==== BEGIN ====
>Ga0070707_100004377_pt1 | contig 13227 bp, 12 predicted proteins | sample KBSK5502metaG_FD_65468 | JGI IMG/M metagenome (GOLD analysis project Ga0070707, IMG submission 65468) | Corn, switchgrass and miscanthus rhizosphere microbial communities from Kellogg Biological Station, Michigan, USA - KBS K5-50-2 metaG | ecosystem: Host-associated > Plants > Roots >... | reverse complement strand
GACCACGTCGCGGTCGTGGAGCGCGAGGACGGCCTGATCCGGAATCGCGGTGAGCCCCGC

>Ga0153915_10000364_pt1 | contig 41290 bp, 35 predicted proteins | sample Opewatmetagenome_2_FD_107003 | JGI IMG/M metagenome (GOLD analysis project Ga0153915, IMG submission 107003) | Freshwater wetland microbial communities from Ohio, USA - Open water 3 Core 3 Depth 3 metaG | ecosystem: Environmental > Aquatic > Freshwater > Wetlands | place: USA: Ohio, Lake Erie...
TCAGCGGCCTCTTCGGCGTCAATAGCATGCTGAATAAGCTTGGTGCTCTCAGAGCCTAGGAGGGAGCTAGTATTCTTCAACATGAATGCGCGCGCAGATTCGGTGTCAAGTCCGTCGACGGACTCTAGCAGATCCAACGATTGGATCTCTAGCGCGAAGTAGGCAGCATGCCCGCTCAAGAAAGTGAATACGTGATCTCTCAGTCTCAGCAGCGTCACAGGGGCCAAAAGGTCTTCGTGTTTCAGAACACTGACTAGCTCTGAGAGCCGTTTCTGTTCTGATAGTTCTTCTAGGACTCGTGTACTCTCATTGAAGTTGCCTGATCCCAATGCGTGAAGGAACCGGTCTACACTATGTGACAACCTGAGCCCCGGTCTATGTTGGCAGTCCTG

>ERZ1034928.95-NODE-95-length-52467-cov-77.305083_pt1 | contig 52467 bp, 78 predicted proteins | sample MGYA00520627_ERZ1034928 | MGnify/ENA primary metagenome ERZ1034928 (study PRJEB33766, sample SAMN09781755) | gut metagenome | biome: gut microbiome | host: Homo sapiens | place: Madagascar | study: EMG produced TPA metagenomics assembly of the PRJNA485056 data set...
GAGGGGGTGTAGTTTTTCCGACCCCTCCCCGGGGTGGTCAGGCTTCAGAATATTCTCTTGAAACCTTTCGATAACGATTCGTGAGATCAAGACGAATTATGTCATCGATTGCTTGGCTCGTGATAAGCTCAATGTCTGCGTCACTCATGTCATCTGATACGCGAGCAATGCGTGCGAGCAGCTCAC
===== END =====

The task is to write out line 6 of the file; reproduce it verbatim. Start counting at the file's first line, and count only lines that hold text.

GAGGGGGTGTAGTTTTTCCGACCCCTCCCCGGGGTGGTCAGGCTTCAGAATATTCTCTTGAAACCTTTCGATAACGATTCGTGAGATCAAGACGAATTATGTCATCGATTGCTTGGCTCGTGATAAGCTCAATGTCTGCGTCACTCATGTCATCTGATACGCGAGCAATGCGTGCGAGCAGCTCAC